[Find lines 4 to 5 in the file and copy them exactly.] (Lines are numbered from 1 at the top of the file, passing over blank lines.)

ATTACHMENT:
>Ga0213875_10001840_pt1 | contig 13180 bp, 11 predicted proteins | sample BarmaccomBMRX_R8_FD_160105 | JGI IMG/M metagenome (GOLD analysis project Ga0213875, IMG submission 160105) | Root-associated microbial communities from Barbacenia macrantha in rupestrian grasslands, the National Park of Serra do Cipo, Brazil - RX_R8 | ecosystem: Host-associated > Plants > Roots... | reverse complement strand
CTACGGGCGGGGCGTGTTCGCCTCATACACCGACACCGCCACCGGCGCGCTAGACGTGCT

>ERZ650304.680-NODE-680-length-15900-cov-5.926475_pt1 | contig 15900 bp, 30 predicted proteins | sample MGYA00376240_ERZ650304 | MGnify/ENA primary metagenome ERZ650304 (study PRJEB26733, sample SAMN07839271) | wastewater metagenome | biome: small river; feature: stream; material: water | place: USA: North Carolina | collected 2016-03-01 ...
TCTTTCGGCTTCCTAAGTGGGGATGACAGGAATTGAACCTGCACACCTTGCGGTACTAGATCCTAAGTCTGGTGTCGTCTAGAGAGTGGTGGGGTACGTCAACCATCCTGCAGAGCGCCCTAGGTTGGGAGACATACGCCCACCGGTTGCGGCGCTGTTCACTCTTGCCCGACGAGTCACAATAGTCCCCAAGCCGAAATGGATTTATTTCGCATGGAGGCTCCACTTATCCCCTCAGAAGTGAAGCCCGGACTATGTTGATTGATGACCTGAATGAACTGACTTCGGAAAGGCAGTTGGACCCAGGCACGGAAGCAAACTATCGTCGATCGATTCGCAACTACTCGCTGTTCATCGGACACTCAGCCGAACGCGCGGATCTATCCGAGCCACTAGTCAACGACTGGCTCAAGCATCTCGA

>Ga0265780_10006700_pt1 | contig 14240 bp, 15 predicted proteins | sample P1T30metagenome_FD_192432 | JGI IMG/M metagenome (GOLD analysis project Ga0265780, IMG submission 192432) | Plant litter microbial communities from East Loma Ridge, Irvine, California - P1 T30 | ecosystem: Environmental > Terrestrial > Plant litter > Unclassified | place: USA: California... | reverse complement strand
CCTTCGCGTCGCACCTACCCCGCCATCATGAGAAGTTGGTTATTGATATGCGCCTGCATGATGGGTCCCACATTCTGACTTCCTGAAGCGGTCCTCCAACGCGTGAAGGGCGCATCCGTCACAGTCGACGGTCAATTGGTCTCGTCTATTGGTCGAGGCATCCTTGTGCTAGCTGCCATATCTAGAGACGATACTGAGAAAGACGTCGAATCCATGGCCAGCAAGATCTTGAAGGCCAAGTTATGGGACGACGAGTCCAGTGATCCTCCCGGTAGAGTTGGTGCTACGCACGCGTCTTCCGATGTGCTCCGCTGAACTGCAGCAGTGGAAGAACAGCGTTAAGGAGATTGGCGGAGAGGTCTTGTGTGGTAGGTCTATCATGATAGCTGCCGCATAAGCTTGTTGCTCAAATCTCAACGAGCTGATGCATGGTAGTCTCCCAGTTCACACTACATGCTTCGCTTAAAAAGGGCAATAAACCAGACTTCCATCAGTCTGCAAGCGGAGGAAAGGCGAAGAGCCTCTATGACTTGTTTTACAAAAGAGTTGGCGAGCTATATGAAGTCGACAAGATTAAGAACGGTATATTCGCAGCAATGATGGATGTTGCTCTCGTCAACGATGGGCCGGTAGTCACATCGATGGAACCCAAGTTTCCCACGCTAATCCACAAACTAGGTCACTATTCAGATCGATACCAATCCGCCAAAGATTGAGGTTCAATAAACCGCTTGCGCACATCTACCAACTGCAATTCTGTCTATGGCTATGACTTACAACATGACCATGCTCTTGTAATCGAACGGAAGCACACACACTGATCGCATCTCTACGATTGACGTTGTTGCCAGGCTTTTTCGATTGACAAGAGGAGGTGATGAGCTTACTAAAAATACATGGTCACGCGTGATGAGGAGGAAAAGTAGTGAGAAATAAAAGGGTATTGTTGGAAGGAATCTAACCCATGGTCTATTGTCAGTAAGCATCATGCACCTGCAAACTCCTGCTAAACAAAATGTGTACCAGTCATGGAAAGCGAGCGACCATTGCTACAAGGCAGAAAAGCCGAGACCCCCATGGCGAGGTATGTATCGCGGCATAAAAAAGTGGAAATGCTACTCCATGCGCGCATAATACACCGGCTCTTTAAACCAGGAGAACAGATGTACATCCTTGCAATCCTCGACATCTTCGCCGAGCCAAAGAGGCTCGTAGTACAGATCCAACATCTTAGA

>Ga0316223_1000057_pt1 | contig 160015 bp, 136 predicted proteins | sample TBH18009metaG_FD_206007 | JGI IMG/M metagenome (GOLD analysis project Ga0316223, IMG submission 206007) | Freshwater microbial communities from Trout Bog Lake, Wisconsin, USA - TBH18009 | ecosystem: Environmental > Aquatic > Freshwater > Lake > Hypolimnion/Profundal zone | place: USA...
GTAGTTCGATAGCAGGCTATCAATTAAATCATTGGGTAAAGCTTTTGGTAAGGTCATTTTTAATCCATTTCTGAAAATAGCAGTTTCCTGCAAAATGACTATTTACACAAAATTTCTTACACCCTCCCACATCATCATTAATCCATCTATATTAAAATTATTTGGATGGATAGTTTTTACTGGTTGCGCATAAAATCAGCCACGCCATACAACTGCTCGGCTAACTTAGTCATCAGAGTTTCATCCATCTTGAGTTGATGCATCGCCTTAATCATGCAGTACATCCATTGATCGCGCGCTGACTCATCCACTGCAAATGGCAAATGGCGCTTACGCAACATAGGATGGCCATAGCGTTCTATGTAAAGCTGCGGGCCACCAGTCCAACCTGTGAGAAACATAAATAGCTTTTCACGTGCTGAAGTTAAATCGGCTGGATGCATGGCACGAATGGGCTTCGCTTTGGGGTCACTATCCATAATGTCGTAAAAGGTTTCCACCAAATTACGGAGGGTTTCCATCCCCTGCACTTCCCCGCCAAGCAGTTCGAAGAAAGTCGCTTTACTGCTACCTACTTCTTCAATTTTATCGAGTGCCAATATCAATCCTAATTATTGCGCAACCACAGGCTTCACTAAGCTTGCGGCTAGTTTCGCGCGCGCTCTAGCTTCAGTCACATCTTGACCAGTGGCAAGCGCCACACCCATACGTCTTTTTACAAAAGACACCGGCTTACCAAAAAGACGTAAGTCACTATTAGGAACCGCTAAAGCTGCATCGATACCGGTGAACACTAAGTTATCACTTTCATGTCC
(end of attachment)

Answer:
TCTTTCGGCTTCCTAAGTGGGGATGACAGGAATTGAACCTGCACACCTTGCGGTACTAGATCCTAAGTCTGGTGTCGTCTAGAGAGTGGTGGGGTACGTCAACCATCCTGCAGAGCGCCCTAGGTTGGGAGACATACGCCCACCGGTTGCGGCGCTGTTCACTCTTGCCCGACGAGTCACAATAGTCCCCAAGCCGAAATGGATTTATTTCGCATGGAGGCTCCACTTATCCCCTCAGAAGTGAAGCCCGGACTATGTTGATTGATGACCTGAATGAACTGACTTCGGAAAGGCAGTTGGACCCAGGCACGGAAGCAAACTATCGTCGATCGATTCGCAACTACTCGCTGTTCATCGGACACTCAGCCGAACGCGCGGATCTATCCGAGCCACTAGTCAACGACTGGCTCAAGCATCTCGA

>Ga0265780_10006700_pt1 | contig 14240 bp, 15 predicted proteins | sample P1T30metagenome_FD_192432 | JGI IMG/M metagenome (GOLD analysis project Ga0265780, IMG submission 192432) | Plant litter microbial communities from East Loma Ridge, Irvine, California - P1 T30 | ecosystem: Environmental > Terrestrial > Plant litter > Unclassified | place: USA: California... | reverse complement strand